The plight of the property that had been the downtown’s economic engine epitomized the steep decline from the late 1990s when Nick Yoo’s family opened its Japanese restaurant Sapporo on Main Street. 
“Back then every restaurant had lines out the door,” said Yoo. 
Today, Yoo sees encouraging signs that the city’s downtown is in the early stages of a comeback. In addition to running his family business, Yoo is the assistant manager of the Downtown Hayward Improvement Association and, while walking around downtown, he points to new businesses that have opened in recent months. 
Buffalo Bill’s Brewery has reopened in downtown Hayward. The restaurant originally opened in 1983, but shut down when the area suffered.
In August, after a 14-month closure, Alejandro Gamarra — who owns five other restaurants and taquerias in the city — reopened Buffalo Bill’s Brewery, which was one of the first brew pubs in the United States when it first opened in 1983. On the same side of B Street — Hayward’s main strip — the city is processing an application for Arthur Mac’s, a beer garden that will serve food out of repurposed BART train cars.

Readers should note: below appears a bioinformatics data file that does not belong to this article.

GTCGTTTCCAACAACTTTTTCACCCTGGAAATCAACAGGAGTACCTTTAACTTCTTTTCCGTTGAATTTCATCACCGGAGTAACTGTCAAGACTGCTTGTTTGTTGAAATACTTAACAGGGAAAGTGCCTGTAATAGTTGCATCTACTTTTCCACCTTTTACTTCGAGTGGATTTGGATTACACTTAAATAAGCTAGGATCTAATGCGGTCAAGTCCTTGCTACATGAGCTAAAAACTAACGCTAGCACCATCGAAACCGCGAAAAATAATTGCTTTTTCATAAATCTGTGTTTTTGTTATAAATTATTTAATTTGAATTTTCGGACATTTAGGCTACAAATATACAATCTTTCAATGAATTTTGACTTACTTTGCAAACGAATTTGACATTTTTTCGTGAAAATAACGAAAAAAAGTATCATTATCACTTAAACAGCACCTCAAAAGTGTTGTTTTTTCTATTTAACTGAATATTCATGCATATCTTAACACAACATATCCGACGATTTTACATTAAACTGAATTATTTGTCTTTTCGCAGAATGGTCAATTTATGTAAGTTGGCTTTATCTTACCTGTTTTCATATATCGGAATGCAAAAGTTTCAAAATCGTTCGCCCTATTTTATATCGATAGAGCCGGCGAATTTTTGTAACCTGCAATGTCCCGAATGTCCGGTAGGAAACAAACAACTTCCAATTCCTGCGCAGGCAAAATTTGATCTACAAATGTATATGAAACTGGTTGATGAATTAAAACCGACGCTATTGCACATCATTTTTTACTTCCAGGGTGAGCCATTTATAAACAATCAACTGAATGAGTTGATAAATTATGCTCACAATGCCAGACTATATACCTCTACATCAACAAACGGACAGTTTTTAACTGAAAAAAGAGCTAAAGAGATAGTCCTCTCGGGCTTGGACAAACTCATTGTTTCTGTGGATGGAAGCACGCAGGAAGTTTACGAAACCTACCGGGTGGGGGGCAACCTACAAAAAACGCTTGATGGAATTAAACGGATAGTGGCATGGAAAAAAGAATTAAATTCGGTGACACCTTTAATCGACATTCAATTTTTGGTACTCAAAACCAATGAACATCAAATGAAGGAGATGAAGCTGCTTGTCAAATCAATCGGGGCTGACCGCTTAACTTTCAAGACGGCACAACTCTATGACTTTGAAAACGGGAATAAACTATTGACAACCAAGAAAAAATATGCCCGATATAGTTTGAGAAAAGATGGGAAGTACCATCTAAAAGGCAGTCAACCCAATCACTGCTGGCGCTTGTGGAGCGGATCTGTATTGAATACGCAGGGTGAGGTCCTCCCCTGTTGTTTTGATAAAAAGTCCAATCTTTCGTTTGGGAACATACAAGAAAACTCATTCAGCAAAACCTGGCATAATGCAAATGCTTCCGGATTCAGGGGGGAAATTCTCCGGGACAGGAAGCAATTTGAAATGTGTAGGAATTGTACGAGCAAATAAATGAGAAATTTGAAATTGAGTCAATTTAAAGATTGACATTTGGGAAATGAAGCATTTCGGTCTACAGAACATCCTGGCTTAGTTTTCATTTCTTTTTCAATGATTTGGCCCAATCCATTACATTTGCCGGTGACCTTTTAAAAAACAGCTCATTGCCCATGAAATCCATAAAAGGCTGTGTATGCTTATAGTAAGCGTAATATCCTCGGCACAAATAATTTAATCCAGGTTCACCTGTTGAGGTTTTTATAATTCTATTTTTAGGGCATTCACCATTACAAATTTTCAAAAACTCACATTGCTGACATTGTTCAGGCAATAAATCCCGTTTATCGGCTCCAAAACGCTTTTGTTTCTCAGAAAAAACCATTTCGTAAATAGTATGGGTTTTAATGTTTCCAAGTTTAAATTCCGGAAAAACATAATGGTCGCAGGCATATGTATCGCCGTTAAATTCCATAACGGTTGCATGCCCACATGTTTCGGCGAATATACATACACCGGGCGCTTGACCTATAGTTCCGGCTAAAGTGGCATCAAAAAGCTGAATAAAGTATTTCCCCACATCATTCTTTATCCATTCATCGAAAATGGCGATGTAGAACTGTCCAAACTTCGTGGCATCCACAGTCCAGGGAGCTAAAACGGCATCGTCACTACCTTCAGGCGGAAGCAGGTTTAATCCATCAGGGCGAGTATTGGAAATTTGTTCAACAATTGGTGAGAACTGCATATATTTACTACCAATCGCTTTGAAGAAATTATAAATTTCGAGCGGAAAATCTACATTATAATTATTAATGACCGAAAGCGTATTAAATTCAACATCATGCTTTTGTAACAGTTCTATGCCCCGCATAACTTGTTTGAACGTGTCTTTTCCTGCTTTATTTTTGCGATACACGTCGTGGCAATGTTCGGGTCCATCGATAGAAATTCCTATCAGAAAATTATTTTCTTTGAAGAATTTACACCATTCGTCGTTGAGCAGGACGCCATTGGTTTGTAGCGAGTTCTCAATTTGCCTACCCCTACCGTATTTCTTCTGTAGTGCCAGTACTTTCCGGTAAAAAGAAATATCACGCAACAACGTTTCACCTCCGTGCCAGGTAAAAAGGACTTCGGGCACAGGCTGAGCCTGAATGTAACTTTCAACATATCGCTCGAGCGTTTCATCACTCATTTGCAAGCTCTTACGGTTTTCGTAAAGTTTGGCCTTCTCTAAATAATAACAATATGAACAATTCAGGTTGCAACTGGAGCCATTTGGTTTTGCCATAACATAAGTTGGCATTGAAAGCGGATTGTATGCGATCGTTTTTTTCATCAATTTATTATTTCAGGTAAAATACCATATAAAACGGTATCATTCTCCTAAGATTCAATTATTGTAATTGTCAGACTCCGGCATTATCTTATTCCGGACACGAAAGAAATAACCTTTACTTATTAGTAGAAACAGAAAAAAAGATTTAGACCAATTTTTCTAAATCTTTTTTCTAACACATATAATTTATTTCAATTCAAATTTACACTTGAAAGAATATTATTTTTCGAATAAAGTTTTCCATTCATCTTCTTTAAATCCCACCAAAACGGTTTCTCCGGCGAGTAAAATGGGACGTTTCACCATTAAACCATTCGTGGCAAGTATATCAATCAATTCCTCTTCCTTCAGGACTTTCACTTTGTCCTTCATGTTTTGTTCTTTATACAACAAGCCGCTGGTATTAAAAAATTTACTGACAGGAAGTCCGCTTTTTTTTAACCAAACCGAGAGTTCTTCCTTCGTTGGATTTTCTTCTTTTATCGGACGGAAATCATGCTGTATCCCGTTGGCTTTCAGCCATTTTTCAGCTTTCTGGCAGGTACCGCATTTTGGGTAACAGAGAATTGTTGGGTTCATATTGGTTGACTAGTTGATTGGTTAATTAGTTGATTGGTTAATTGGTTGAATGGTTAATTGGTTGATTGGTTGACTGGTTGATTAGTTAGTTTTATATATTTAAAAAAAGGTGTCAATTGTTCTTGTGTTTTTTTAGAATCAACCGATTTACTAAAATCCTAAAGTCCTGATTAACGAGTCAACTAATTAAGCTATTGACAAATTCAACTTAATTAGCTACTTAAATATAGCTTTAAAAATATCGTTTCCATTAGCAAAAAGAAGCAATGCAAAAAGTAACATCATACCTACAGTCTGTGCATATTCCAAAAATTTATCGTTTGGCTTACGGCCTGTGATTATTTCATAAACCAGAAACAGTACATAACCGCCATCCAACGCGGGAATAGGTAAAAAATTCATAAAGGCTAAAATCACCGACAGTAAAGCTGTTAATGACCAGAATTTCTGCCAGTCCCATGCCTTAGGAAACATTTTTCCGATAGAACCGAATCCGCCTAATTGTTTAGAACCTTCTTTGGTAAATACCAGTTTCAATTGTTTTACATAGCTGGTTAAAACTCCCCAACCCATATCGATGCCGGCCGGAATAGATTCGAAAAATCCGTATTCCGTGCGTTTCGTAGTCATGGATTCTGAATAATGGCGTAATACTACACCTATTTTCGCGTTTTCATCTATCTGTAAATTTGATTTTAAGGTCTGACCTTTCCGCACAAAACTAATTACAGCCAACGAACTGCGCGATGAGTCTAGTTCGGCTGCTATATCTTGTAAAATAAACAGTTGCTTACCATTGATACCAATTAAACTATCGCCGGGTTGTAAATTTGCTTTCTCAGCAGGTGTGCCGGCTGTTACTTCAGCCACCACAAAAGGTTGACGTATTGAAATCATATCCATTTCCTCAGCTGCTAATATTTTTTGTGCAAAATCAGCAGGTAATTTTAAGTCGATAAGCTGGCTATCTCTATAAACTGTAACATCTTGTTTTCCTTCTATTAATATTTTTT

Other new businesses include Mad Butter Bakery, Blue Crown Bay & Bistro, and East Bay Eats, a food hall with 20 spaces that will provide ghost kitchen units for delivery as well as a dining area where customers can eat on-site. East Bay Eats is set to open next month.
Unlike other, faster growing parts of the East Bay, like Fremont and Dublin, downtown Hayward has a central core with historic buildings ready to be revived. It has a BART station and a new $60 million library. Across from the library is Heritage Plaza, which opened in 2021, a central open space that is about the size of San Francisco’s Union Square.